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Table Of Contents  The TCP/IP Guide
 9  TCP/IP Application Layer Protocols, Services and Applications (OSI Layers 5, 6 and 7)
      9  Name Systems and TCP/IP Name Registration and Name Resolution
           9  TCP/IP Name Systems: Host Tables and Domain Name System (DNS)
                9  TCP/IP Domain Name System (DNS)
                     9  DNS Name Registration, Public Administration, Zones and Authorities

Previous Topic/Section
DNS Second-Level and Lower Domains, Delegation of Registration Authority and Public Registration
Previous Page
Pages in Current Topic/Section
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2
34
Next Page
DNS Name Space Administrative Hierarchy Partitioning: DNS Zones of Authority
Next Topic/Section

DNS Public Registration Disputes (Conflicts, Cybersquatting, "Deceptive Naming", Etc.) and Dispute Resolution
(Page 2 of 4)

“Corporate Warfare”

A particularly ugly type of conflict is sometimes seen where companies intentionally try to take business from each other by registering names that have nothing to do with their own companies. An example would be if Burger King had tried to register “mcdonalds.com” and use it to advertise Burger King products. (Which they didn't do, I might add, so please nobody sue me! J)

Another example is when companies try to use alternate TLDs, such as registering “burgerking.org” to confuse people trying to find “burgerking.com”. In fact, many companies have taken the step of registering their names in many different TLDs to prevent this sort of thing from happening.

“Cybersquatting”

Some ambitious (to choose a nice term) individuals, recognizing early on the potential value of certain names, registered large volumes of names with the hopes of reselling them. Many people condemned this as exploitative, and the term cybersquatting was created to refer to this type of activity. Unfortunately, a lot of money was made this way, and there are many domain names that to this day cannot be used because they have been “reserved” indefinitely by people or individuals who will never use them.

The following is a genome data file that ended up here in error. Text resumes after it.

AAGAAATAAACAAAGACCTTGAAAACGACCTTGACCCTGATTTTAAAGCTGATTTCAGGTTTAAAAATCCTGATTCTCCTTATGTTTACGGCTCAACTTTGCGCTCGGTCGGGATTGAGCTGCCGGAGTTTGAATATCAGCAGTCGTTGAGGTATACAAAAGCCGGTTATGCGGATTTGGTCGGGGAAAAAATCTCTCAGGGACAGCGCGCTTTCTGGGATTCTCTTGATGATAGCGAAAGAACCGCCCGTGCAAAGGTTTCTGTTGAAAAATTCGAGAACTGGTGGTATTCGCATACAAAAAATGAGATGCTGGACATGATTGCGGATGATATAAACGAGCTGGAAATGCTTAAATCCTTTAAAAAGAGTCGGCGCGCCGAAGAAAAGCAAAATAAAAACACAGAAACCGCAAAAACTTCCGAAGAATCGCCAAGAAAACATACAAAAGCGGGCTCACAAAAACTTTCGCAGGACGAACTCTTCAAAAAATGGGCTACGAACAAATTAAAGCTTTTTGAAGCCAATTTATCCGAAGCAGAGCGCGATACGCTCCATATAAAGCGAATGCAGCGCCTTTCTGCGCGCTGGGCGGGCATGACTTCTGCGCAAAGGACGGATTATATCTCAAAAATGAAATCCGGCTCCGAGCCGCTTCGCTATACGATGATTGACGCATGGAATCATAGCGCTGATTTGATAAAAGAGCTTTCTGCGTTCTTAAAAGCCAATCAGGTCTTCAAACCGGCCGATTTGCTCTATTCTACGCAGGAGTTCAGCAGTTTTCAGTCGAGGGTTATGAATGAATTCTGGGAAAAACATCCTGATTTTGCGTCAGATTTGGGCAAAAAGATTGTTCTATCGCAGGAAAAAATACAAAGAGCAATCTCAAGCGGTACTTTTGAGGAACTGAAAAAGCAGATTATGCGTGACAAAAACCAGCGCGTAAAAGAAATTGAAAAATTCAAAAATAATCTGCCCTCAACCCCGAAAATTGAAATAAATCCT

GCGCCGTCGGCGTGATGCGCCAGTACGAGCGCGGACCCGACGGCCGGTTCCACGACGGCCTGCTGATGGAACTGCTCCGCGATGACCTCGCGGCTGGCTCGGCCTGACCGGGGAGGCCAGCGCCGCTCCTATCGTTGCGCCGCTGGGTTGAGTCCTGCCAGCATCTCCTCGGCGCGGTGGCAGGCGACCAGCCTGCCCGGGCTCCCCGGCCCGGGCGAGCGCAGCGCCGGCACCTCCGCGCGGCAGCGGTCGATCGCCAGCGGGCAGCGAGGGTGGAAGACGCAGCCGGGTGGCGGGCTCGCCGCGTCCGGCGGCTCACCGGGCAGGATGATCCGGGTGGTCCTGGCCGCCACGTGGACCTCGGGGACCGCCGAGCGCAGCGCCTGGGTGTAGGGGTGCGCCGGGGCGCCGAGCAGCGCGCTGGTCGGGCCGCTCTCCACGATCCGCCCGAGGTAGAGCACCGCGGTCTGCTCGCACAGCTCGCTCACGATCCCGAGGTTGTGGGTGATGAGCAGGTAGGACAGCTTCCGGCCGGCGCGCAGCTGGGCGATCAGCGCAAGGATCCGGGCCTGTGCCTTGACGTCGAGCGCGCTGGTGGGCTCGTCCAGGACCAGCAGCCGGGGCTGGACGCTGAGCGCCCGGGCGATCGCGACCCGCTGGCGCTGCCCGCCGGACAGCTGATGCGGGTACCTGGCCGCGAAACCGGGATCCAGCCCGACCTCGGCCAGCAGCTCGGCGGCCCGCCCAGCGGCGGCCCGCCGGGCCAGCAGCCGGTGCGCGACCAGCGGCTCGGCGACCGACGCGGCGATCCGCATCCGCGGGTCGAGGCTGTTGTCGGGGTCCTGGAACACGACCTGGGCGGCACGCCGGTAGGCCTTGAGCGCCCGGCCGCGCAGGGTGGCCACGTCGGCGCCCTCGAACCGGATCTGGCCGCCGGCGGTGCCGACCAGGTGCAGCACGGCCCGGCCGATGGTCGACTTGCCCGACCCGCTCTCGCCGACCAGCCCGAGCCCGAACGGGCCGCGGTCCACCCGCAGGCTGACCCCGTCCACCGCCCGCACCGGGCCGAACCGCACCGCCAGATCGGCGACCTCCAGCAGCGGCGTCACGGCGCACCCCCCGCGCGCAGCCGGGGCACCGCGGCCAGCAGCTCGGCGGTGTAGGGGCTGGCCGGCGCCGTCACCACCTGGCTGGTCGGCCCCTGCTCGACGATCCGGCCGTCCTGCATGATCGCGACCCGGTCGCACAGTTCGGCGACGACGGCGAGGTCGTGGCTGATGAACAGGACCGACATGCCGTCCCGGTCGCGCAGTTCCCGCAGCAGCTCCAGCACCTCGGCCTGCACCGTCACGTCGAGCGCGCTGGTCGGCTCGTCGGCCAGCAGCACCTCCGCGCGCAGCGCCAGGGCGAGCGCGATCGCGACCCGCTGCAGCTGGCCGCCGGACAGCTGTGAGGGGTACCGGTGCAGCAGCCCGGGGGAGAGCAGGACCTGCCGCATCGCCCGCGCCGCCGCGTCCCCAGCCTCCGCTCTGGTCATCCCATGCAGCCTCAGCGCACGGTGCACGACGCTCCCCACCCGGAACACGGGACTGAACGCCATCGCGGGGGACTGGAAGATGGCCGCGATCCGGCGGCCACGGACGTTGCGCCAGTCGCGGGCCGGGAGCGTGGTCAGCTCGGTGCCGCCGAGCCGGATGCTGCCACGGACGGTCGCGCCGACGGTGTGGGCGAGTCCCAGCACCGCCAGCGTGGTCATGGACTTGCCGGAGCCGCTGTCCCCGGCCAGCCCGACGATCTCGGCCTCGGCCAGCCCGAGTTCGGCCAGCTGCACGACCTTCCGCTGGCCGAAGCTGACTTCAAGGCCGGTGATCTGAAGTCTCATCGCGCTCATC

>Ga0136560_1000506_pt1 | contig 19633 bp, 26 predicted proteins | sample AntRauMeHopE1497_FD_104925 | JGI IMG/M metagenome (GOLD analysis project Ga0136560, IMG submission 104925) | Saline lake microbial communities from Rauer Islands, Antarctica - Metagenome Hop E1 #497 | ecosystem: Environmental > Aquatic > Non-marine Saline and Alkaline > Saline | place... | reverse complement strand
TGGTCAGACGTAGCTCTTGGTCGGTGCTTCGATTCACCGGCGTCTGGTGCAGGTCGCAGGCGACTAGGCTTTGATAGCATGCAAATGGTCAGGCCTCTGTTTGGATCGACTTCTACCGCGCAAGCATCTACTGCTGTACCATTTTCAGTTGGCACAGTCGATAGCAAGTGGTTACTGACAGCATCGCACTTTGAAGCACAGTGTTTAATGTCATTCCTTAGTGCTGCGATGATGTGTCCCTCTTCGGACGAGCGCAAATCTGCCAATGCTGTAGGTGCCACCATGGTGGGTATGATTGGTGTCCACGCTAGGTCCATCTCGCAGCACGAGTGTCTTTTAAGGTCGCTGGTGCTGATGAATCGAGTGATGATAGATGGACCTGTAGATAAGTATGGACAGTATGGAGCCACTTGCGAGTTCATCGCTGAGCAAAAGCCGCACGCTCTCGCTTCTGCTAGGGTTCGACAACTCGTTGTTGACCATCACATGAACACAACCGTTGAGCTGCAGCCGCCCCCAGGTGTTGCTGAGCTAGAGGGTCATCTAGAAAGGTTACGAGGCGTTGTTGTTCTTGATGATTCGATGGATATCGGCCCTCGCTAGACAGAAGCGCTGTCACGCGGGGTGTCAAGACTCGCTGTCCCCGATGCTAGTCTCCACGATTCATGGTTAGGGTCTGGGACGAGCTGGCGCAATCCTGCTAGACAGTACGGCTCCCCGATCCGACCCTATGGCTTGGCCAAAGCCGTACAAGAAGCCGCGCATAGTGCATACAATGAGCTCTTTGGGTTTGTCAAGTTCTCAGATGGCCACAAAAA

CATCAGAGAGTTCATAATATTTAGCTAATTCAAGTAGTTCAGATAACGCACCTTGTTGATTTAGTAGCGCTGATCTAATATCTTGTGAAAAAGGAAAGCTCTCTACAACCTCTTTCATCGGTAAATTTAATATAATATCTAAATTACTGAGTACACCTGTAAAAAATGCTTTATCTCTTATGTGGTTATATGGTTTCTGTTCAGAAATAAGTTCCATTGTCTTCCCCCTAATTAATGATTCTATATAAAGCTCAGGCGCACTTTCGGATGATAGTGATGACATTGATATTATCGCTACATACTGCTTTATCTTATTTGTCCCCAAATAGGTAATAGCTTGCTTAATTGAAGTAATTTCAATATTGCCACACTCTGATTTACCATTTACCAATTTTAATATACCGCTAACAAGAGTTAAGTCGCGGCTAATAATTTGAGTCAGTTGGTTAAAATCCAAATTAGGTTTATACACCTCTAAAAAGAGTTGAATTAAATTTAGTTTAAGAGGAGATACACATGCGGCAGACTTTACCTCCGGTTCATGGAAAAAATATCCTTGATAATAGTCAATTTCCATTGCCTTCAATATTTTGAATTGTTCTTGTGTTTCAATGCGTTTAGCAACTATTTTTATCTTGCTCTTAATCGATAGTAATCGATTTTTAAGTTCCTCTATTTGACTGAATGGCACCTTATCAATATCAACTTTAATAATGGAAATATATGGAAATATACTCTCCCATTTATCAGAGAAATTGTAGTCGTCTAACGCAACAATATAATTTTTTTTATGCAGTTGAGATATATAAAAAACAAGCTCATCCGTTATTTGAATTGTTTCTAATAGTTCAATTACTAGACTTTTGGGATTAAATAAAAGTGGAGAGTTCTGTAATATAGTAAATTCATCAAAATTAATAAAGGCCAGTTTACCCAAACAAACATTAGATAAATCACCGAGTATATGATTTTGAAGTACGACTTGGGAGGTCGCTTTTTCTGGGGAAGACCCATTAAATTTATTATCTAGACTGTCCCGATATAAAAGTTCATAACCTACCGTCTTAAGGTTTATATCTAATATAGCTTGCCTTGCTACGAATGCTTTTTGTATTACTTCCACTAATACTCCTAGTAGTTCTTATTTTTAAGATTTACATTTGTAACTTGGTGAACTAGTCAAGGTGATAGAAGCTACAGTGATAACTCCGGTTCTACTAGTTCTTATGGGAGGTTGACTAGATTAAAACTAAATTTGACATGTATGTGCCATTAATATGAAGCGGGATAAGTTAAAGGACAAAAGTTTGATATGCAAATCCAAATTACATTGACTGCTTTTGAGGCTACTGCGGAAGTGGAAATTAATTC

Deceptive Naming Practices

Another type of somewhat-diabolic creativity has been displayed by people who seek to take advantage of the inability of some of us to spell. For example, if you were a competitor of a large company called Superb Transceivers Inc., which registered “superbtransceivers.com”, you might register “superbtranscievers.com” and redirect traffic from there to your own domain. Another example takes advantage of the common mix-up between “O” (the letter) and “0” (the number). For example, a software company once registered “micros0ft.com”, much to the chagrin of the Redmond, Washington software giant.


Previous Topic/Section
DNS Second-Level and Lower Domains, Delegation of Registration Authority and Public Registration
Previous Page
Pages in Current Topic/Section
1
2
34
Next Page
DNS Name Space Administrative Hierarchy Partitioning: DNS Zones of Authority
Next Topic/Section

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Version 3.0 - Version Date: September 20, 2005

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